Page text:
Volunteering is too often badly misunderstood. Too often, it is seen as a “worthy” activity undertaken by people with time on their hands. However, it really is a fundamental part of any country’s development journey and when done properly, it can be a tool for creating a fairer world for everyone.
By creating opportunities for people to become active citizens, volunteering helps, not just to identify and deliver solutions to the challenges facing communities and societies but can redefine the challenges themselves.
This is why the recently published United Nations “State of the World’s Volunteerism” report is so welcome. Two of its main findings are that volunteers build bridges between people and governments and have the ability to highlight and address inequalities of opportunity, resources, and power that exist in society.
The report validates research that VSO published in our “Valuing Volunteering” report from 2015. This demonstrated the fundamental role that volunteers play in developing and brokering relationships between people, communities, and governments to create lasting change. This latest report from the United Nations deepens the evidence base for that research and confirms its findings.
A changing volunteer landscape
Since 2015, VSO programming and research has focused on building active citizenship through developing inclusive volunteering practice. Our research and practice tells us that it is not just the act of volunteering, but the mix of volunteers – what we perhaps clumsily call our “blended volunteering approach” – that helps to challenge these power relations between states and citizens while ensuring that our work has a lasting impact.
It is not always so obvious what the different category of volunteer (international, national, community) bring. Both national and international volunteers, for example, bring different specialist skills. Both national and community volunteers have insights on context. In practice, volunteer skills are not fixed and do not map neatly into particular boxes whatever our preconceptions.
Managed with awareness and reflection, it is clear that the contribution of different volunteers changes overtime in response to needs and a re-negotiation of power and knowledge amongst volunteers themselves. This is particularly important in building ownership and sustainability of outcomes and is a significant move away from the idea that volunteers from the Global North have all the answers to complex problems.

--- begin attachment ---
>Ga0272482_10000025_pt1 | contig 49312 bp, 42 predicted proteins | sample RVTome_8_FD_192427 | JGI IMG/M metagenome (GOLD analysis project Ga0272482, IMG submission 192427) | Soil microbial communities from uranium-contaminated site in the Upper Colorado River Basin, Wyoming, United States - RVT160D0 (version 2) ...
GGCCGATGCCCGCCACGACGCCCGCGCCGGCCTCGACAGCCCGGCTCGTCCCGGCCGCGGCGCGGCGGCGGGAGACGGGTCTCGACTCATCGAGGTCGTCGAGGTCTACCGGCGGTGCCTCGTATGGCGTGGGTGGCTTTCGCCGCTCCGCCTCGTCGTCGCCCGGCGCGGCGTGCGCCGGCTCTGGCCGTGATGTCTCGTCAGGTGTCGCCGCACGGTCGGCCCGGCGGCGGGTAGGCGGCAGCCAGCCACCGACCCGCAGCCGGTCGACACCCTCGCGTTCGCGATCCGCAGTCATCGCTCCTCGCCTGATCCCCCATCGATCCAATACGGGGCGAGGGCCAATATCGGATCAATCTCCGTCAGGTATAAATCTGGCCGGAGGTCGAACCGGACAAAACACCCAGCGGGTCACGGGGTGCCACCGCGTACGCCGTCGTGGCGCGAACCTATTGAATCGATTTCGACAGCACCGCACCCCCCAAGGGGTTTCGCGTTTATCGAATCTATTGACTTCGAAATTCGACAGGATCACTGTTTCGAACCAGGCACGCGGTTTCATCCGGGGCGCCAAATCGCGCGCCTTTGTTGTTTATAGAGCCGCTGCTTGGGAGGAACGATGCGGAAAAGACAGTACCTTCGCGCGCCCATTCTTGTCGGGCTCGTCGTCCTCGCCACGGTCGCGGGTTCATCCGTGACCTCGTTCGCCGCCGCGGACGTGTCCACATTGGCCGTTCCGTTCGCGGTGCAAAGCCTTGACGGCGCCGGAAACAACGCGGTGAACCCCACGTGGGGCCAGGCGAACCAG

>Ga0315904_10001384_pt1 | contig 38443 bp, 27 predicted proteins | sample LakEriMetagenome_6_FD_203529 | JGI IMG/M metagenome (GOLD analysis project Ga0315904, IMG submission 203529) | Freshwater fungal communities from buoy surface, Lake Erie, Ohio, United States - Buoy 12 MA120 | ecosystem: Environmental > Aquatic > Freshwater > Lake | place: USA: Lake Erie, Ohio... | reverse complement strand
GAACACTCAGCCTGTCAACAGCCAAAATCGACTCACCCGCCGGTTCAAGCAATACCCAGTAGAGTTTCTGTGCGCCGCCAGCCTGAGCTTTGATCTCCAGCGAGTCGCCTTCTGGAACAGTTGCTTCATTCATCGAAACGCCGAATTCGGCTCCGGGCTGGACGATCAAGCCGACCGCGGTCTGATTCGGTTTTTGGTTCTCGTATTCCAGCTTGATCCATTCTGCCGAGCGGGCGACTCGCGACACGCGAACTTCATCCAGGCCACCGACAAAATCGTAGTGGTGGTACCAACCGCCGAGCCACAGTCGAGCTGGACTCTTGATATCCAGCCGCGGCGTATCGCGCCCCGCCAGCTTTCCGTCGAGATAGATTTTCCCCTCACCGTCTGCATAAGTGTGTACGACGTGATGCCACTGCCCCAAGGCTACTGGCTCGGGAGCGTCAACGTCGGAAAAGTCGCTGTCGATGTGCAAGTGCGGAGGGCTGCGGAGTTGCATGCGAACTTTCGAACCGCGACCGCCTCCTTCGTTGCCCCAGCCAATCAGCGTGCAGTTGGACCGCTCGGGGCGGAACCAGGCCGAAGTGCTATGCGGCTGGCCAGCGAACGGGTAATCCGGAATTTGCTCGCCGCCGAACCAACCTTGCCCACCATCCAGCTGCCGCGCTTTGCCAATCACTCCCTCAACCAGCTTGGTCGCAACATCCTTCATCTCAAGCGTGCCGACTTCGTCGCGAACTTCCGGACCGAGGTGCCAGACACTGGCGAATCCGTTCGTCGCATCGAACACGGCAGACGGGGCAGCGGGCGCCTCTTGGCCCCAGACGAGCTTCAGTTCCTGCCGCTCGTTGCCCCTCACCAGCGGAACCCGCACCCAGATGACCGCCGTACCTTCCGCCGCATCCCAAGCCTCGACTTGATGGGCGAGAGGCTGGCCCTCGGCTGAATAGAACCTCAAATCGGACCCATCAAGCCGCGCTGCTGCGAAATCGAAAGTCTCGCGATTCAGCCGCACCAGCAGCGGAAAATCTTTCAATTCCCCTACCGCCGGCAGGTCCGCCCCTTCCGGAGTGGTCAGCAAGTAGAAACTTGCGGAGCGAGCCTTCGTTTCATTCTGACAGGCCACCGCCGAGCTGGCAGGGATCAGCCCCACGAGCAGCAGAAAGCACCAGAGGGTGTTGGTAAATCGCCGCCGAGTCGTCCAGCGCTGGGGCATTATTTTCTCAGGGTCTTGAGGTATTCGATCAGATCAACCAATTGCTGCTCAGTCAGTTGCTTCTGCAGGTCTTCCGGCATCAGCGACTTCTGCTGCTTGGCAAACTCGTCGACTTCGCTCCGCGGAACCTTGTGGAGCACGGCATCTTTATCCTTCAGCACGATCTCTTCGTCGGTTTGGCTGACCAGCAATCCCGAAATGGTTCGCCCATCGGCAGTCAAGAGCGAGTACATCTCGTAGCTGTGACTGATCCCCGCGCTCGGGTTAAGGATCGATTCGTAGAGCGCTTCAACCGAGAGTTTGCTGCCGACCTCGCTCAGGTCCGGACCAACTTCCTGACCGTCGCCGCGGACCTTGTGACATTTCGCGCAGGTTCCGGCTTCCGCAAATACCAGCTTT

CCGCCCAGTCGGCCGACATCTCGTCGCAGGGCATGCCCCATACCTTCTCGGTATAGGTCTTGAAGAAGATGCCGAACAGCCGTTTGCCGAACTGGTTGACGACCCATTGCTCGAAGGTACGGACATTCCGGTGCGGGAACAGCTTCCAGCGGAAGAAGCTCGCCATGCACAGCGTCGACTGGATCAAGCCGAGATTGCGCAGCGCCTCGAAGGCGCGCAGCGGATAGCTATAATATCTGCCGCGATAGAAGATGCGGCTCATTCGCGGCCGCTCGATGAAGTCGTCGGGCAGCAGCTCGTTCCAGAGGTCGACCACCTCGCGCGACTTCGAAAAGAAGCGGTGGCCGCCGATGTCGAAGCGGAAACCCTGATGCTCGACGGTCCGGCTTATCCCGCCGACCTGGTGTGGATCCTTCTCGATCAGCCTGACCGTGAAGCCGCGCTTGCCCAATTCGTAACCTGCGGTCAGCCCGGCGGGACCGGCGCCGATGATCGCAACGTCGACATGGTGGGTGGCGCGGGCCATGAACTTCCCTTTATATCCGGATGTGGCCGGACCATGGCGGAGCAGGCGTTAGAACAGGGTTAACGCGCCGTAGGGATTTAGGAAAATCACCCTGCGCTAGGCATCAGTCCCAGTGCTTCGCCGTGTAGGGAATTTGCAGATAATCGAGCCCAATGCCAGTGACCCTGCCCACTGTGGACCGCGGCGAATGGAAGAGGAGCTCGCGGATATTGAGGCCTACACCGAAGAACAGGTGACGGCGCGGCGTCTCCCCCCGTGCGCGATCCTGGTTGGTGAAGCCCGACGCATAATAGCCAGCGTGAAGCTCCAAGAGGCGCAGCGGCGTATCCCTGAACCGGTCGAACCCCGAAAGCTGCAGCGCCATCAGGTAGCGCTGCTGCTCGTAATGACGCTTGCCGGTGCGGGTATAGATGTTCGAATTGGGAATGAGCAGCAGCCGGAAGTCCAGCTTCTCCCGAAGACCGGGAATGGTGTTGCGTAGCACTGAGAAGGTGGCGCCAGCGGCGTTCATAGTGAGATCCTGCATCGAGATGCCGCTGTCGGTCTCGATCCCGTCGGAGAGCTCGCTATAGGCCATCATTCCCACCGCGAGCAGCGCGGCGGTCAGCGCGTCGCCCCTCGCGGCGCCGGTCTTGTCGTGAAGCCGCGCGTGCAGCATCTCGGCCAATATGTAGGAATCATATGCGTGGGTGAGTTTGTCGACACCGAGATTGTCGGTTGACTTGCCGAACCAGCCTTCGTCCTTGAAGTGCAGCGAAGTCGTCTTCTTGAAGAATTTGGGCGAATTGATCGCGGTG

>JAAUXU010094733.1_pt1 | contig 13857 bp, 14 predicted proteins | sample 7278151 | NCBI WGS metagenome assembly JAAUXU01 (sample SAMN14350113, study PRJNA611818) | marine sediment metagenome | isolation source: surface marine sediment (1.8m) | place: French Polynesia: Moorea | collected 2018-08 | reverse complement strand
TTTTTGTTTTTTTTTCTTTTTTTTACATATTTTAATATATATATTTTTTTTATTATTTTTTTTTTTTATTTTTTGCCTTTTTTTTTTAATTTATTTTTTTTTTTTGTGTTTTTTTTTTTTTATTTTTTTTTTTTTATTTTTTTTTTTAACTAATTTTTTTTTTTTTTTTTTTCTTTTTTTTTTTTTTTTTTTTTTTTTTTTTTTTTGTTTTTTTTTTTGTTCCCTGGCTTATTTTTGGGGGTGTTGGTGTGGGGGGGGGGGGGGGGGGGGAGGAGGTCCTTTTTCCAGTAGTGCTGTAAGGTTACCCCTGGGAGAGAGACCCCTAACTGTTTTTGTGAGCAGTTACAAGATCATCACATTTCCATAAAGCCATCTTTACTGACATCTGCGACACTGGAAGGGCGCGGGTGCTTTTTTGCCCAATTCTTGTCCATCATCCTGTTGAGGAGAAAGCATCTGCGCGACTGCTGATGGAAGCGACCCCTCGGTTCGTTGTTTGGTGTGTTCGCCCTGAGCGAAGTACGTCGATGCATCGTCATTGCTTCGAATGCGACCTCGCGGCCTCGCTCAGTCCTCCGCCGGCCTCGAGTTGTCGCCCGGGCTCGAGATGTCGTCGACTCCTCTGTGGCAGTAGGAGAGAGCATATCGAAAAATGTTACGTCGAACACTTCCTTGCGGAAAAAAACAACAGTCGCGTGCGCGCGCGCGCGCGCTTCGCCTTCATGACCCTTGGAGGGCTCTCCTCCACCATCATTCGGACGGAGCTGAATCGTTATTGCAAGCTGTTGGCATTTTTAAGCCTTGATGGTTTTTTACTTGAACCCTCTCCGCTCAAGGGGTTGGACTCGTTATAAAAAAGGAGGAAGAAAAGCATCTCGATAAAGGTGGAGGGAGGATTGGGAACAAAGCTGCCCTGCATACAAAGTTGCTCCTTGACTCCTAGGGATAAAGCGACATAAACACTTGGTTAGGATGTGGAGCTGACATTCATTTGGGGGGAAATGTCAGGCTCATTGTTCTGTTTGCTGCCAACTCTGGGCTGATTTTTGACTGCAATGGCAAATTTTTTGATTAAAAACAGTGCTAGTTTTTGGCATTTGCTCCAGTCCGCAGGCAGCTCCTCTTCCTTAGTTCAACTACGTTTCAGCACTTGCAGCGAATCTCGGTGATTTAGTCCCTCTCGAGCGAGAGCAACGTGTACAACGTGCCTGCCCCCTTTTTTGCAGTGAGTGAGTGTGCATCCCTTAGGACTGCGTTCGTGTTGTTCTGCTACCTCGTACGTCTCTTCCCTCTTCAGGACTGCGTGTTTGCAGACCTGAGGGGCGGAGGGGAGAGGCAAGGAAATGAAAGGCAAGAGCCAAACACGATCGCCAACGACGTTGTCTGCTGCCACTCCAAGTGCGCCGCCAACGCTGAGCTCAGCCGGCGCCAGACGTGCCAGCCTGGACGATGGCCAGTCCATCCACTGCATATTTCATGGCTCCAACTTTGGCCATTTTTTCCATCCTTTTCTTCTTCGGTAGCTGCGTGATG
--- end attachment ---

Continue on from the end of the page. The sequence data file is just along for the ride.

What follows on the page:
Overcoming barriers to active citizenship
COVID-19 has pushed millions more people into extreme poverty and increased societal inequalities, reversing decades of progress. The UN has long recognised that the Sustainable Development Goals will not be delivered without the mobilisation of hundreds of millions of volunteers.
The United National Volunteers (UNV) research highlights the many barriers that people face including the ways in which people can be excluded from volunteering. VSO’s award-winning volunteers like Brown Niyonsaba, a Deaf health volunteer in Rwanda, or Anju and Prakiti, the deaf Nepali volunteers who translated public health materials into sign language to support the deaf community access public health messages, demonstrates the incredible impact that volunteers from different backgrounds and abilities can have.
This is why we at VSO are working so hard to promote and support the adoption of the Global Standard for Volunteering for Development. This will help support organisations around the world, as well as allow us to continue to look at our own practices of recruiting, supporting, and training community, national and international volunteers
The growing network of volunteers
Volunteering is often informal - neighbours helping each other during disasters or even small and everyday acts of kindness and solidarity. Recognising and supporting informal networks, as well as the potential that the rise of “remote” volunteering offers, will help us to further harness the amazing potential of volunteers to meet the ambition of the Sustainable Development Goals. On top of this, we can ensure that those who have been made most vulnerable or marginalised are heard and supported in their actions.
At a time when we appear to be going backwards, the world needs to recognise, support, and empower a growing global network of volunteers to maximise their ability to contribute to our shared development goals. VSO has been proud to work with governments in places like Kenya, Nigeria, Nepal, and Bangladesh, as well as multilateral agencies such as the Africa Union, to support the development of practice, policies and laws that will promote inclusive and responsible volunteering.
We look forward to continuing to work with all our partners to ensure that this extraordinary power of volunteers to “build bridges” and create a fairer world, is properly harnessed.
How VSO works
We bring about lasting change not by sending aid, but by working through volunteers and partners to empower communities in some of the world’s poorest regions. Find out more about what we do and why it works.
Until now, although good practices and methodologies have existed across the volunteering sector, there has been no globally agreed set of standards. Together with the International Forum for Volunteering in Development, VSO has launched the Global Standard for Volunteering.
Volunteering is too often badly misunderstood. Too often, it is seen as a “worthy” activity undertaken by people with time on their hands. However, it really is a fundamental part of any country’s development journey and when done properly, it can be a powerful tool.
In 2017 Mike Barnes, an ex-primary school headteacher, joined VSO’s Unlocking Talent project in Malawi, providing students with tablet computers loaded with local language courses in numeracy and literacy. Read how he helped improve learning outcomes for thousands of children.